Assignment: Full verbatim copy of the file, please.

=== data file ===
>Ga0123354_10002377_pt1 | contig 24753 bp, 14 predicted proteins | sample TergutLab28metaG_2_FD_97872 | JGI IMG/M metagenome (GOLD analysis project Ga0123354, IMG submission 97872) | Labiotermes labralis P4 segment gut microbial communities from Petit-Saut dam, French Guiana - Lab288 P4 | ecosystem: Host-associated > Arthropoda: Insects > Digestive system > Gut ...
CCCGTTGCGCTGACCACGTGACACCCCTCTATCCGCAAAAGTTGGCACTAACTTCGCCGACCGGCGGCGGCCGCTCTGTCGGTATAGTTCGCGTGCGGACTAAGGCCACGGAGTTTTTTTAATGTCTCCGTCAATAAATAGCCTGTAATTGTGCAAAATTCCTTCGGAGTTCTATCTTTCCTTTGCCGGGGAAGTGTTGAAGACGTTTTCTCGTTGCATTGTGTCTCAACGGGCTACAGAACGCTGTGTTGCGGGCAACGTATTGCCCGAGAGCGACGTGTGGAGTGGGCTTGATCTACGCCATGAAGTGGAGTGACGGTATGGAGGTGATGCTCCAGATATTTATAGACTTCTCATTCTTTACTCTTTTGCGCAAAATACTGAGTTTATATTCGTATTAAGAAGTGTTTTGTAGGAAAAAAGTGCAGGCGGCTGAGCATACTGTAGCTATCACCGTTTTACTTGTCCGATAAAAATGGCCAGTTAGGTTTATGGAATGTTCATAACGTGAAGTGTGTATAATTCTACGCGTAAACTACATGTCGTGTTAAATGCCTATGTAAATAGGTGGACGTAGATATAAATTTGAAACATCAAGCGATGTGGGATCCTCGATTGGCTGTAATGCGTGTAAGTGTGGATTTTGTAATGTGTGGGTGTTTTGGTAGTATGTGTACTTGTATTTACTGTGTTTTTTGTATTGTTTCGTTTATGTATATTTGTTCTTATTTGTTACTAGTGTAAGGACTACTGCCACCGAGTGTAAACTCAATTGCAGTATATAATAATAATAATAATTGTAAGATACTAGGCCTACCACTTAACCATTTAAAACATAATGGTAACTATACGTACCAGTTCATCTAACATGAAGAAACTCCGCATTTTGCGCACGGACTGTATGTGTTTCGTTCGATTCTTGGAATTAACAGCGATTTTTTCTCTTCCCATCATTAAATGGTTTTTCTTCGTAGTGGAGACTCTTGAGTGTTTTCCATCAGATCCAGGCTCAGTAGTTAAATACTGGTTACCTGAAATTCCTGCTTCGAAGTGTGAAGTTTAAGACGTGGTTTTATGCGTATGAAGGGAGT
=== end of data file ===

>Ga0123354_10002377_pt1 | contig 24753 bp, 14 predicted proteins | sample TergutLab28metaG_2_FD_97872 | JGI IMG/M metagenome (GOLD analysis project Ga0123354, IMG submission 97872) | Labiotermes labralis P4 segment gut microbial communities from Petit-Saut dam, French Guiana - Lab288 P4 | ecosystem: Host-associated > Arthropoda: Insects > Digestive system > Gut ...
CCCGTTGCGCTGACCACGTGACACCCCTCTATCCGCAAAAGTTGGCACTAACTTCGCCGACCGGCGGCGGCCGCTCTGTCGGTATAGTTCGCGTGCGGACTAAGGCCACGGAGTTTTTTTAATGTCTCCGTCAATAAATAGCCTGTAATTGTGCAAAATTCCTTCGGAGTTCTATCTTTCCTTTGCCGGGGAAGTGTTGAAGACGTTTTCTCGTTGCATTGTGTCTCAACGGGCTACAGAACGCTGTGTTGCGGGCAACGTATTGCCCGAGAGCGACGTGTGGAGTGGGCTTGATCTACGCCATGAAGTGGAGTGACGGTATGGAGGTGATGCTCCAGATATTTATAGACTTCTCATTCTTTACTCTTTTGCGCAAAATACTGAGTTTATATTCGTATTAAGAAGTGTTTTGTAGGAAAAAAGTGCAGGCGGCTGAGCATACTGTAGCTATCACCGTTTTACTTGTCCGATAAAAATGGCCAGTTAGGTTTATGGAATGTTCATAACGTGAAGTGTGTATAATTCTACGCGTAAACTACATGTCGTGTTAAATGCCTATGTAAATAGGTGGACGTAGATATAAATTTGAAACATCAAGCGATGTGGGATCCTCGATTGGCTGTAATGCGTGTAAGTGTGGATTTTGTAATGTGTGGGTGTTTTGGTAGTATGTGTACTTGTATTTACTGTGTTTTTTGTATTGTTTCGTTTATGTATATTTGTTCTTATTTGTTACTAGTGTAAGGACTACTGCCACCGAGTGTAAACTCAATTGCAGTATATAATAATAATAATAATTGTAAGATACTAGGCCTACCACTTAACCATTTAAAACATAATGGTAACTATACGTACCAGTTCATCTAACATGAAGAAACTCCGCATTTTGCGCACGGACTGTATGTGTTTCGTTCGATTCTTGGAATTAACAGCGATTTTTTCTCTTCCCATCATTAAATGGTTTTTCTTCGTAGTGGAGACTCTTGAGTGTTTTCCATCAGATCCAGGCTCAGTAGTTAAATACTGGTTACCTGAAATTCCTGCTTCGAAGTGTGAAGTTTAAGACGTGGTTTTATGCGTATGAAGGGAGT